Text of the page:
The illness experience is chiseled by the search for meaning, for purpose, for greater understanding of existential suffering. This search is at the center of the spiritual journey.
In disease and in health, our bodies tell stories. But more often than not, these stories are left unheard and unseen. A meaningful method for illuminating untold stories is through traditional/classical dance forms. Dance especially is a space for knowledge and roles to be authentically represented. For marginalized communities in particular, traditional dance has for centuries been a medium for creative expression and healing despite how circumstances and society have complicated their access to care.
One of the most powerful paradoxes of medical education is that we learn how to heal the living by dissecting the dead. Our cadavers house the beauty and intricacies of human creation, the distinctiveness yet commonality of each human body and the finality of decline.
Uppgivenhetssyndrom, also termed resignation syndrome, is a distressing ailment in which patients — often young children — completely withdraw from the activities of daily life. With no underlying neurological or physical disease, these patients lose the will to live, essentially becoming apathetic.
Trauma can be inflicted on the micro scale — to the mind, to the body and to the spirit itself. Oftentimes, we tend to sideline these transgressions, but their accumulation can damage our sense of wholeness and peace with both ourselves and the world.
In medical school, it is said time and time again by upperclassmen that having a mentor is integral to success as a medical student. Mentors are valuable because they can connect you with opportunities, give advice on career planning and also provide reassurance when you need it.
Thinking. We do it all the time, from the most minute choices to the most momentous decisions. Part and parcel of our daily lives, thought is inextricable from how we see, feel and believe. But how often do we take the time to reflect? To ruminate on our experiences and flesh out how dynamically we are molded by them?
‘Write Rx’ is a narrative medicine column offering ‘prescriptions’ for narrative medicine exercises. Each column entry begins with an introduction to the theme of the entry, offers literary excerpts to expand on that theme and concludes with questions that invite students to explore a corresponding narrative medicine topic. The goal is to offer space for reflection for busy medical students, as well as foster medical students’ communication toolkit in the increasingly complex space of patient care. Topics include cultural fluency, illness cognitions and more.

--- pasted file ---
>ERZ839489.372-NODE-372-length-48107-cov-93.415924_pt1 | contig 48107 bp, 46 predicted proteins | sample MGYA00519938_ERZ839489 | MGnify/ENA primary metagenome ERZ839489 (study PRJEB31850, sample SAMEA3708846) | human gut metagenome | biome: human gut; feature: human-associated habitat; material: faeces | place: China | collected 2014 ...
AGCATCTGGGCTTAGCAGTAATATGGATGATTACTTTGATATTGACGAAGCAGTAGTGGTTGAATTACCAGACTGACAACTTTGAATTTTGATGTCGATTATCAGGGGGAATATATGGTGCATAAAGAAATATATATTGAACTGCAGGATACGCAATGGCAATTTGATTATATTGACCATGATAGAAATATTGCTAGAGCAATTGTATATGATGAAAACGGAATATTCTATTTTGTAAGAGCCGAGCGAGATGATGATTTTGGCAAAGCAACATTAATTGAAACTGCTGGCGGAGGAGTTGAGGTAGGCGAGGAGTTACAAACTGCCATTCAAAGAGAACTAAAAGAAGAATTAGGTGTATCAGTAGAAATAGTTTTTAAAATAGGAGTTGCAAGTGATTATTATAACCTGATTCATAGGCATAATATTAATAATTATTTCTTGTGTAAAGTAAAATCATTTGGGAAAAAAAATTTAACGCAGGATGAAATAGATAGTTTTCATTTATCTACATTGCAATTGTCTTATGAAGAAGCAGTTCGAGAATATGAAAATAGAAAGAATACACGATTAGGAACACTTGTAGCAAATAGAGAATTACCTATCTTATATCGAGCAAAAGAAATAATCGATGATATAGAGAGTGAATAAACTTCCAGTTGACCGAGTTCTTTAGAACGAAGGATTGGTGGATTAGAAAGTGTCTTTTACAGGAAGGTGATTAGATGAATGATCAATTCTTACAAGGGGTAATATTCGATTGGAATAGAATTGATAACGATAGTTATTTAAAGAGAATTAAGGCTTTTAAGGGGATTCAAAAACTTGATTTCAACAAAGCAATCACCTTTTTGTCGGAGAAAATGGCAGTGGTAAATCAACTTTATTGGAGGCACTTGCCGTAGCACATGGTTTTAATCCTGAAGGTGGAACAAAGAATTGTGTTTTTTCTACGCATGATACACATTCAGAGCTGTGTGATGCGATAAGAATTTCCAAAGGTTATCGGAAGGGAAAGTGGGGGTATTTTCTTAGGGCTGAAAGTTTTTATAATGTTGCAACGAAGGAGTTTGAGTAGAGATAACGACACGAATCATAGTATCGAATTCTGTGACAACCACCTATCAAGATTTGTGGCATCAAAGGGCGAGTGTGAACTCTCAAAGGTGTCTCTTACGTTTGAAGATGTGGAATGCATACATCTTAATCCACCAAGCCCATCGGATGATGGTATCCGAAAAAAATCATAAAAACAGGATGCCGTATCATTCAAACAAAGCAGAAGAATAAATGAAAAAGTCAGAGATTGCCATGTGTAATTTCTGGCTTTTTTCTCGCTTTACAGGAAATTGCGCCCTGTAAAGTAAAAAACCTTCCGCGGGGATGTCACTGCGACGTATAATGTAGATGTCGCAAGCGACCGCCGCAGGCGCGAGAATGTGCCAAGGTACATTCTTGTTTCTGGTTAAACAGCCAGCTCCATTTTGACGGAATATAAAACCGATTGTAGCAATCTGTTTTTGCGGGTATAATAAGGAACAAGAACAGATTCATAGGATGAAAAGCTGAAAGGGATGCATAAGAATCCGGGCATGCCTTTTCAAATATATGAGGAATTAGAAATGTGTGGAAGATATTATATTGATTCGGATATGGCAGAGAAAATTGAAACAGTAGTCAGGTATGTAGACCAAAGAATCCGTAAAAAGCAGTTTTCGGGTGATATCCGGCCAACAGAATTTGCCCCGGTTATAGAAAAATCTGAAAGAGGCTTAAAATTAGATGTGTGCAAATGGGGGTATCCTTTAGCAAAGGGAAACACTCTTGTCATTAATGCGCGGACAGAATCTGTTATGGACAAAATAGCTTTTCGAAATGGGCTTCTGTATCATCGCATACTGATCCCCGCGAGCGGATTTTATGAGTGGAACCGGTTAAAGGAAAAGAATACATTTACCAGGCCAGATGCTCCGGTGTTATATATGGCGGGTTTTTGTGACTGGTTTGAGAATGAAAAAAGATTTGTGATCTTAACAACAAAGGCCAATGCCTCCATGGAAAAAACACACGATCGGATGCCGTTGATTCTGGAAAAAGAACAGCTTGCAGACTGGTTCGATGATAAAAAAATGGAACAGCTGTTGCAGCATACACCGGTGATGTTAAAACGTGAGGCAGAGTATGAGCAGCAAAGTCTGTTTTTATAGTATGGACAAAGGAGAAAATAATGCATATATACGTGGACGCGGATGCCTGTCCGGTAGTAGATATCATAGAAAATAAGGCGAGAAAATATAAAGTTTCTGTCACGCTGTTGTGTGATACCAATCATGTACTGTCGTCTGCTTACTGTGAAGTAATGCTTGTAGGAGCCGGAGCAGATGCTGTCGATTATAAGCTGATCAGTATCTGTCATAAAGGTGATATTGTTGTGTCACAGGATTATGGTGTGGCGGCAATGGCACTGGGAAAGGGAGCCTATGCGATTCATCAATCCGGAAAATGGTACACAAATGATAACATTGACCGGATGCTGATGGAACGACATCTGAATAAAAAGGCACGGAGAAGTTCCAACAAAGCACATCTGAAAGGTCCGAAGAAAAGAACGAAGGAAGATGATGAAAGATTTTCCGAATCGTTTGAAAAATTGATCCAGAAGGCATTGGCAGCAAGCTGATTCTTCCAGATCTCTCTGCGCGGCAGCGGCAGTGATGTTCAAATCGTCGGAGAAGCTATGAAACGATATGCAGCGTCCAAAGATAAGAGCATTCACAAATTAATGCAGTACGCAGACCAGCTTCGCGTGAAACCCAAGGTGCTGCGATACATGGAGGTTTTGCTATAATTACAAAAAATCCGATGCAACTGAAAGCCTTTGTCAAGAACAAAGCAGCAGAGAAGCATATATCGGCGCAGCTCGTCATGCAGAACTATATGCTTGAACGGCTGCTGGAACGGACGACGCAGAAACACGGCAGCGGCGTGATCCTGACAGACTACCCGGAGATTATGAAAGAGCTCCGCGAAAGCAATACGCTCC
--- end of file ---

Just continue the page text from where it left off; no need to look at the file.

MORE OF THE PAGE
I went to college in Canada, and whenever I’d think about medical school, I’d romanticize how great moving to the United States would be in terms of opportunities and career development. However, in college, I was in a romantic relationship when I applied to medical schools in the U.S., and with that, I was very cognizant that I’d have to be in a long-distance relationship for at least four years…
There has recently been an increasing appreciation for social determinants of health. The term encompasses the circumstances in which people live, including factors such as income, race, food, housing, transportation and environmental conditions.
Today, I am determined to notice love. The sun comes up bright and full each morning to keep us warm.
When I originally came to the United States for medical school, I was very nervous. I knew no one in Minnesota and was separated from my family by a greater than six hour flight to another country.